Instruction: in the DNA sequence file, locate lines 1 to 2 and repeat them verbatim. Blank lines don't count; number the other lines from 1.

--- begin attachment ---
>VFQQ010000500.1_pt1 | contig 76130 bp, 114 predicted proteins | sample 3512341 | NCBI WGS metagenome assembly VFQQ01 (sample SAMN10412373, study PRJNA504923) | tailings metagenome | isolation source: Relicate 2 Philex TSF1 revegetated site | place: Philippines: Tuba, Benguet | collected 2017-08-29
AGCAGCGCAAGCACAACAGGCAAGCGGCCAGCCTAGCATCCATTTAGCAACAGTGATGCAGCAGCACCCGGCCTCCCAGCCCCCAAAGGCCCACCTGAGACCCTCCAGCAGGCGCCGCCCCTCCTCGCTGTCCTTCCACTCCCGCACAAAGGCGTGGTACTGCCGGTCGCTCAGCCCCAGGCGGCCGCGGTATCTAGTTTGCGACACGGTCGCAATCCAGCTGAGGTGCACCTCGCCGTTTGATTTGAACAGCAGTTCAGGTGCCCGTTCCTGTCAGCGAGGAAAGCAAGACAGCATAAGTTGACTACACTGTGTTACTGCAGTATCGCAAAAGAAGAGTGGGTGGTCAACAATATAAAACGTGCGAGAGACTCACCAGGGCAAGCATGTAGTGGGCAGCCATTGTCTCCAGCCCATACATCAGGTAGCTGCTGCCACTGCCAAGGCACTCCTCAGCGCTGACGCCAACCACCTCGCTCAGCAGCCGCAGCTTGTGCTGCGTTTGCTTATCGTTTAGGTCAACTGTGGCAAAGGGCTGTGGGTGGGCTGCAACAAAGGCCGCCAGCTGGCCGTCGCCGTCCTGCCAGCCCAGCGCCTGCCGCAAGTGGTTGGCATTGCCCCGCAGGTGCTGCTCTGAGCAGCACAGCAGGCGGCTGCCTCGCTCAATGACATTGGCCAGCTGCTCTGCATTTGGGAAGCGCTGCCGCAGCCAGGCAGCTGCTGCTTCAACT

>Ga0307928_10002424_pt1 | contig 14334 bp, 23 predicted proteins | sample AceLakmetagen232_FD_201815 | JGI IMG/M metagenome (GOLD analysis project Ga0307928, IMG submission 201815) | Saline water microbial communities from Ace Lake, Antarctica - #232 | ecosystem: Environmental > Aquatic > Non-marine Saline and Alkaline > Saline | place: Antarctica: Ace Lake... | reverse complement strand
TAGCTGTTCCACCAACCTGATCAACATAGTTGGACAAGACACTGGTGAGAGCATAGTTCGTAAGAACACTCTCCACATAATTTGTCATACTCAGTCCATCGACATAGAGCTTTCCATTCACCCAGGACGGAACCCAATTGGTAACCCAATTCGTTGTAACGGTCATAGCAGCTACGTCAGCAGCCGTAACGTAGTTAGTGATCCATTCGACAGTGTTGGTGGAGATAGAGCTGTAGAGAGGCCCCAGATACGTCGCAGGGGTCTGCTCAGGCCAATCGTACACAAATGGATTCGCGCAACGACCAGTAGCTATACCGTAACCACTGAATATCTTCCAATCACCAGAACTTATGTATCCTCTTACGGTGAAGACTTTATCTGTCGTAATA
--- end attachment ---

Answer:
>VFQQ010000500.1_pt1 | contig 76130 bp, 114 predicted proteins | sample 3512341 | NCBI WGS metagenome assembly VFQQ01 (sample SAMN10412373, study PRJNA504923) | tailings metagenome | isolation source: Relicate 2 Philex TSF1 revegetated site | place: Philippines: Tuba, Benguet | collected 2017-08-29
AGCAGCGCAAGCACAACAGGCAAGCGGCCAGCCTAGCATCCATTTAGCAACAGTGATGCAGCAGCACCCGGCCTCCCAGCCCCCAAAGGCCCACCTGAGACCCTCCAGCAGGCGCCGCCCCTCCTCGCTGTCCTTCCACTCCCGCACAAAGGCGTGGTACTGCCGGTCGCTCAGCCCCAGGCGGCCGCGGTATCTAGTTTGCGACACGGTCGCAATCCAGCTGAGGTGCACCTCGCCGTTTGATTTGAACAGCAGTTCAGGTGCCCGTTCCTGTCAGCGAGGAAAGCAAGACAGCATAAGTTGACTACACTGTGTTACTGCAGTATCGCAAAAGAAGAGTGGGTGGTCAACAATATAAAACGTGCGAGAGACTCACCAGGGCAAGCATGTAGTGGGCAGCCATTGTCTCCAGCCCATACATCAGGTAGCTGCTGCCACTGCCAAGGCACTCCTCAGCGCTGACGCCAACCACCTCGCTCAGCAGCCGCAGCTTGTGCTGCGTTTGCTTATCGTTTAGGTCAACTGTGGCAAAGGGCTGTGGGTGGGCTGCAACAAAGGCCGCCAGCTGGCCGTCGCCGTCCTGCCAGCCCAGCGCCTGCCGCAAGTGGTTGGCATTGCCCCGCAGGTGCTGCTCTGAGCAGCACAGCAGGCGGCTGCCTCGCTCAATGACATTGGCCAGCTGCTCTGCATTTGGGAAGCGCTGCCGCAGCCAGGCAGCTGCTGCTTCAACT